Dick Morris, author of Catastrophe, stated on the June 24 edition of The O’Reilly Factor that “right now the government is telling people, cut back on cesarean sections, go through natural childbirth. It’s a lower cost.”
Media Matters, a Web-based, not-for-profit, research and information center whose mission is to comprehensively monitor, analyze, and correct conservative misinformation in the U.S. media, posted a video of the O’Reilly-Morris interview and reported the following on its site on June 25, 2009:
In fact, the Obama administration has not advocated “cut[ting] back on cesarean sections.” Rather, the American Medical Association (AMA) proposed addressing “the overuse of certain services or procedures,” [emphasis added] including cesarean sections, in response to the administration’s stated goal of reducing the growth in health care spending.
The AMA and five other health care organizations issued the proposals in a June 1 letter to Obama to address the overuse of certain procedures. In its attachment to the letter, the AMA stated that the “AMA-convened” Physician Consortium for Performance Improvement (PCPI) recommended addressing “the overuse of certain services or procedures,” including “Induction of labor/Caesarean Sections.”
Read an excerpt from the AMA attachment, Efforts to Reduce Unnecessary Utilization, as well as a transcript of the interview on The O’Reilly Factor here.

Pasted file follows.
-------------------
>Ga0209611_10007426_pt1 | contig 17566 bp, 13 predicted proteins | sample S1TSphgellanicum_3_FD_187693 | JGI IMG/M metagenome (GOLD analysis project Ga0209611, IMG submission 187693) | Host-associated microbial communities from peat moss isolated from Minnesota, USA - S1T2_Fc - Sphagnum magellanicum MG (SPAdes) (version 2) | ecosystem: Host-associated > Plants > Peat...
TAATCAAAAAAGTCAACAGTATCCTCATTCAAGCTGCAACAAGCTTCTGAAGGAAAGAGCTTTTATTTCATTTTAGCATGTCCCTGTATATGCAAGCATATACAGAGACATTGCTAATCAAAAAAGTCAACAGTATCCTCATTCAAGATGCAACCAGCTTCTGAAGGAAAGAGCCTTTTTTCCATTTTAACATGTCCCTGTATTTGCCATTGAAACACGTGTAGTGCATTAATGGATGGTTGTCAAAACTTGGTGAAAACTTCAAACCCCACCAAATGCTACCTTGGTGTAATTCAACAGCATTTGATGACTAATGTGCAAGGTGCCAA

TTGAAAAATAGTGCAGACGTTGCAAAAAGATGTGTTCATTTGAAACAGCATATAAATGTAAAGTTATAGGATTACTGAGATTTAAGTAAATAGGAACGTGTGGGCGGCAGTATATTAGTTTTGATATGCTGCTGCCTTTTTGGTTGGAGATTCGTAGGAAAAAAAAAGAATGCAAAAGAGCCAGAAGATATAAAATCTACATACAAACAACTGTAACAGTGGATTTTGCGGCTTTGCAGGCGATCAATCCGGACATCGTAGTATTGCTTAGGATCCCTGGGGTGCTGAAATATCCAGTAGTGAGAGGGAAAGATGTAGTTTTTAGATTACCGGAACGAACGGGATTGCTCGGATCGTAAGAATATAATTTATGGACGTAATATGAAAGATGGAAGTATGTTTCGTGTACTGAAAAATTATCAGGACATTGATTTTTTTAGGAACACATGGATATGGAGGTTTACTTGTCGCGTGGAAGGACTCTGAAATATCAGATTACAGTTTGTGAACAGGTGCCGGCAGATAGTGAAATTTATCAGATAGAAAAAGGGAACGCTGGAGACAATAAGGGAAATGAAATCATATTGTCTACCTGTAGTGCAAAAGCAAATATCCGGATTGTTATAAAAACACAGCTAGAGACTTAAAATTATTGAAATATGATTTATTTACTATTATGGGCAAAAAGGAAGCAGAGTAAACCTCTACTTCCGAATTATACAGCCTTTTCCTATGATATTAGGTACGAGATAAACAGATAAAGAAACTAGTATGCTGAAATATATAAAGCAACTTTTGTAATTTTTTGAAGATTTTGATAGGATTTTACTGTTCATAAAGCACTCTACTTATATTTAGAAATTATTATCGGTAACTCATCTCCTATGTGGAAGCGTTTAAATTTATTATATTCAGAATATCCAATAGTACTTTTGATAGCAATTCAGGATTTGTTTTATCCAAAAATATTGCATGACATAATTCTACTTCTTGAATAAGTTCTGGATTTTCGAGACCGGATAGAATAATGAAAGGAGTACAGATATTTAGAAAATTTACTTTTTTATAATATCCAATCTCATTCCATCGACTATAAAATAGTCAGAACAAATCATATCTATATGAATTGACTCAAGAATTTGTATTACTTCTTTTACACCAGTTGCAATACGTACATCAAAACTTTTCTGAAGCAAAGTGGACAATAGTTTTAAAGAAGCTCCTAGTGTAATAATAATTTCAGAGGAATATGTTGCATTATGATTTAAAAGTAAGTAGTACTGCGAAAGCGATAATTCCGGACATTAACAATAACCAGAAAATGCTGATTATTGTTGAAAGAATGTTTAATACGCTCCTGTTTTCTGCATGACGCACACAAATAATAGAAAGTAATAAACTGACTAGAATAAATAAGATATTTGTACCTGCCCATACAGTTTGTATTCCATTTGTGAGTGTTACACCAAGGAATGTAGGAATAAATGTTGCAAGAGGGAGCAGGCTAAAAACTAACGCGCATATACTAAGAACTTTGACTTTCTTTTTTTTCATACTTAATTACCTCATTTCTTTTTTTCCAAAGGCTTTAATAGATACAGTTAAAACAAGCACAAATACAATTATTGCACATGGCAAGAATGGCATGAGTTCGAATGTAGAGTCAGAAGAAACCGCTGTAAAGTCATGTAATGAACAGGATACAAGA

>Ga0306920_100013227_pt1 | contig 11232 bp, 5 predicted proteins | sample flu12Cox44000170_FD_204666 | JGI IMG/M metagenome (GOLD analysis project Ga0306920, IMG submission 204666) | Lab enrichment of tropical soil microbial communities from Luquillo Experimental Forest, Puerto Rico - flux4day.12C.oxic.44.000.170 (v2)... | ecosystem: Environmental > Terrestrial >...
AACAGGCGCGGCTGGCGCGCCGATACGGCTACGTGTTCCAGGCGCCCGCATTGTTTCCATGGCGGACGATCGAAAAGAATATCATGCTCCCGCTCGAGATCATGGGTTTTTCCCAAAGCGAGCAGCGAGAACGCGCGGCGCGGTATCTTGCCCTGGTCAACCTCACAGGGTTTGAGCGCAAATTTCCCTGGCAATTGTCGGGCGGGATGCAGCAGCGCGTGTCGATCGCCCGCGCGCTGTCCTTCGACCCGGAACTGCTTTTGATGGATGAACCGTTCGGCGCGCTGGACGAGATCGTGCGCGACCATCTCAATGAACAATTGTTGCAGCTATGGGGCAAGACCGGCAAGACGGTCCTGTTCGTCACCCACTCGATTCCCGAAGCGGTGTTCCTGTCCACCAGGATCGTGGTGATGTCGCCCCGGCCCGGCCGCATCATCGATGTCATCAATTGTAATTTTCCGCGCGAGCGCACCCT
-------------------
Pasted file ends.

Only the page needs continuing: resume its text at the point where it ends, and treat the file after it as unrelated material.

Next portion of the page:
The Morris “natural childbirth” interview preceded this week’s international media and blog furor over midwife Denis Walsh’s not-yet-published article,“Epidural Culture,” which was submitted to the journal Evidence Based Midwifery and is currently under peer review according to the Royal College of Midwives.
According to the BBC, Walsh claims that pain in labor is known to have positive physiological effects and triggers the release of endorphins to aid women in adjusting to the pain. Additionally, he calls pain in labor a rite of passage that help a woman adjust to the responsibilities of mothering. Walsh allegedly writes that epidurals have known risks, such as an increased need for synthetic hormones to augment labor and increased rates of instrumental deliveries. The BBC quotes Walsh expressing concern that the long-term effects of increasing epidural rates are unknown.
As of yet, there have been no media reports that “natural childbirth” will be required of women by the U.S. government to control health care cost, nor will cesareans be systematically denied to those in need. Furthermore, it appears that epidural anesthesia will remain available in U.K. hospitals in spite of the content of a not-yet-published article by one midwife.